In His Grip review

'Fine study of a strong man's struggle with his conscience -- Interesting story and good production -- Fine performance by Cecil Morton York.'

'Sir Donald MacVeigh, a big contractor, is guardian to Jessie Vicars, the daughter of an old friend, who, on his deathbed, entrusted Sir Donald with a parcel of rough diamonds to be sold for Jessie's benefit. Before Sir Donald realises on the diamonds, he has very heavy business losses, and when he discovers that the stones are worth a very large amount, he is tempted to use them for his own purposes. An attempt is made to steal the stones, which is frustrated by Sir Donald, who happened to have removed them from the safe to his own room. When the safe is found to have been tampered with, Sir Donald pretends that the diamonds have been stolen. His deception is accidentally discovered by Jessie and her lover, Sr Donald's secretary. The old man is overcome with shame, but is readily forgiven by Jessie, who desires the proceeds of the jewels to be devoted to Sir Donald's business, in which her lover is interested.'

'Produced by C.C. Calvert from a novel by David Christie Murray, this proves to be an absorbingly interesting character study of a man of high integrity, who, tempted at a critical moment of his financial career to deviate from his principles, finds that his own conscience prevents him from enjoying the result of his lapse of honour. Sir Donald MacVeigh is contractor for a big railway in South America in which most of his capital has been laid out. Before the first instalment is due to him an earthquake detroys much of the work, so that he cannot claim payment. At the same time a firm to which he has advanced a large sum fails to meet its obligations. Just as Sir Donald has realised on a portion of the diamonds left to him in trust for his ward, his bank requests an adjustment of his private balance, and for this purpose he uses the cheque which he has received from the diamond merchant. Being thus involved he is almost forced to use the remainder to keep his business going and the consequnce is a terrible struggle with his own conscience. The end of the play is a little unsatisfactory, and it almost seems a case where the old man's death would be the most dramatic solution, but there is no doubt that the interest is absorbing and increases to the climax. This is greatly due to the fine portrayal of Sir Donald MacVeigh by Cecil Morton York, who proves by this life-like character study to be a screen actor of the first rank. Natural and convincing in every look and gesture, he gives a wonderful picture of a strong and upright man beset by temptation. and without any straining after effect attains a true note of pathos. Though the other characters are merely subsidiary, the supporting cast is excellent. Miss Netta Westcott is charming as Jessie Vicars, David Hawthorne gives a pleasant perfromance of James Rutledge, and clever character sketches are supplied by Cecil du Gu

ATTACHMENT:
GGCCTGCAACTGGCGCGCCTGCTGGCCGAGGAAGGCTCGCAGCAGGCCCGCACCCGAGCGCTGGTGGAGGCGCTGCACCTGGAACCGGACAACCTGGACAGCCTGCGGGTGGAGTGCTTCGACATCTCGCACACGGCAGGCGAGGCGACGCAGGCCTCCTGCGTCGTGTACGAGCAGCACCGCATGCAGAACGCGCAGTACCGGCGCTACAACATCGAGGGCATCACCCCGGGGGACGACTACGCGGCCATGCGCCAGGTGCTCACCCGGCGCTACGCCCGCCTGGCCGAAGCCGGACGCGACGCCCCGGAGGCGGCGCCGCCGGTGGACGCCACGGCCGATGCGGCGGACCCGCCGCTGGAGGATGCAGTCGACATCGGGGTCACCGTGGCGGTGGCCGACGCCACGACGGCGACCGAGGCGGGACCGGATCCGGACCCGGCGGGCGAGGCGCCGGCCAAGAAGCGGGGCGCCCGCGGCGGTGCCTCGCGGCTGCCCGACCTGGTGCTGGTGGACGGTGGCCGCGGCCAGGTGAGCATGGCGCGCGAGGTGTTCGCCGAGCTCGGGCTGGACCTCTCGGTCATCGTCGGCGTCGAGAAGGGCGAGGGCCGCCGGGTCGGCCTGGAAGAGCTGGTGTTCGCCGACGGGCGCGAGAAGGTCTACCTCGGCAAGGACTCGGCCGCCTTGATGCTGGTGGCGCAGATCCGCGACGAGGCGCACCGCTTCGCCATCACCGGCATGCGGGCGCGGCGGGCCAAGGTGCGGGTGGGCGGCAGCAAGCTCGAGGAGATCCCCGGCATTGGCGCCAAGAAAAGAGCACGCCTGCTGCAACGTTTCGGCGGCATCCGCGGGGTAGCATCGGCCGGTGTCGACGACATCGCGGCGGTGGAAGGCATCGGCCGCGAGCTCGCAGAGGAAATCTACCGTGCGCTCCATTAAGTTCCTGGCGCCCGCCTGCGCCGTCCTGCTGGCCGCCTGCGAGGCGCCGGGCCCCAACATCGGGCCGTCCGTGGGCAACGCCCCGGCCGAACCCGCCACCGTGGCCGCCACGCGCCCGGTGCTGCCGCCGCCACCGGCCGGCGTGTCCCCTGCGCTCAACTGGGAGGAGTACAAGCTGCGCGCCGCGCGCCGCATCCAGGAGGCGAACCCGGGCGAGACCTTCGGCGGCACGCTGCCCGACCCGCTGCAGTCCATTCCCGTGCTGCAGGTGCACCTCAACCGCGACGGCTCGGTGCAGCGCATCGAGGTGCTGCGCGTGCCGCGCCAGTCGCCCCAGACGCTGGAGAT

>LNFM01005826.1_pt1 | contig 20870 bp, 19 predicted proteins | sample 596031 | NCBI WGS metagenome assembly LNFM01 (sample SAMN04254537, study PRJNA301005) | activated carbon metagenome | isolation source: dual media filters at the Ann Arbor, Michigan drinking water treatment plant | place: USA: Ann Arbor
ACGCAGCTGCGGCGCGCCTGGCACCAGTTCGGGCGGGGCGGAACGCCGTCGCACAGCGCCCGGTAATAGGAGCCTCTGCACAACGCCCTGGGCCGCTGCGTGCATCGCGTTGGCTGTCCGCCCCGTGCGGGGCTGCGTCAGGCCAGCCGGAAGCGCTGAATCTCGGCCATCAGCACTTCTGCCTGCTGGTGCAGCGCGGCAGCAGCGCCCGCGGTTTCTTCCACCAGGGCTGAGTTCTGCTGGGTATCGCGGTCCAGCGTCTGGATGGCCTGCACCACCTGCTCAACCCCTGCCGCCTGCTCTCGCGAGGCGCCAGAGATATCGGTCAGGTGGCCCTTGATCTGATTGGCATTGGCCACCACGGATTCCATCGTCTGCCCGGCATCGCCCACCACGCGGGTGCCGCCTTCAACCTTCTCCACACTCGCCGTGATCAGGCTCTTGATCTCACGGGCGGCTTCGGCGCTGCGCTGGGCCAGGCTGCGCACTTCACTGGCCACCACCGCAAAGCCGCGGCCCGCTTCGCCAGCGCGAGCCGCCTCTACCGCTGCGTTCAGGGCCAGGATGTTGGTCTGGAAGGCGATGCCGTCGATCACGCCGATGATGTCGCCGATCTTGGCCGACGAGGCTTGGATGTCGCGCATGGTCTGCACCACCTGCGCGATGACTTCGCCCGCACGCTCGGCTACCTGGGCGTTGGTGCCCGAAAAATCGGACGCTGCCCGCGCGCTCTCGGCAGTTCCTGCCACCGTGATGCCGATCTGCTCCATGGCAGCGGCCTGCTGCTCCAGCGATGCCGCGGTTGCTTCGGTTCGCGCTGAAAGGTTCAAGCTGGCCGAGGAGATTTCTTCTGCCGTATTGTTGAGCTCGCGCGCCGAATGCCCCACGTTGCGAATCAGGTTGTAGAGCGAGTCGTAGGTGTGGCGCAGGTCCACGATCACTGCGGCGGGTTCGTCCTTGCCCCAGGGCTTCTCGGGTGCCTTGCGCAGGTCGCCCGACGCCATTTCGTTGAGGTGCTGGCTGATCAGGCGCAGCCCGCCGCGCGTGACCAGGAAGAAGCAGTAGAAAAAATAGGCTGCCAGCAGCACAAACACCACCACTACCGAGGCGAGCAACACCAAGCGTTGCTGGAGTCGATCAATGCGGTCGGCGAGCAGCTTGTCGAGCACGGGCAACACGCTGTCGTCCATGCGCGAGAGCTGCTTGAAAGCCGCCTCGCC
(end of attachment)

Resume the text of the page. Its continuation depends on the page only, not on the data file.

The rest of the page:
TitleIn His Grip review
SourceThe Bioscope


In His Grip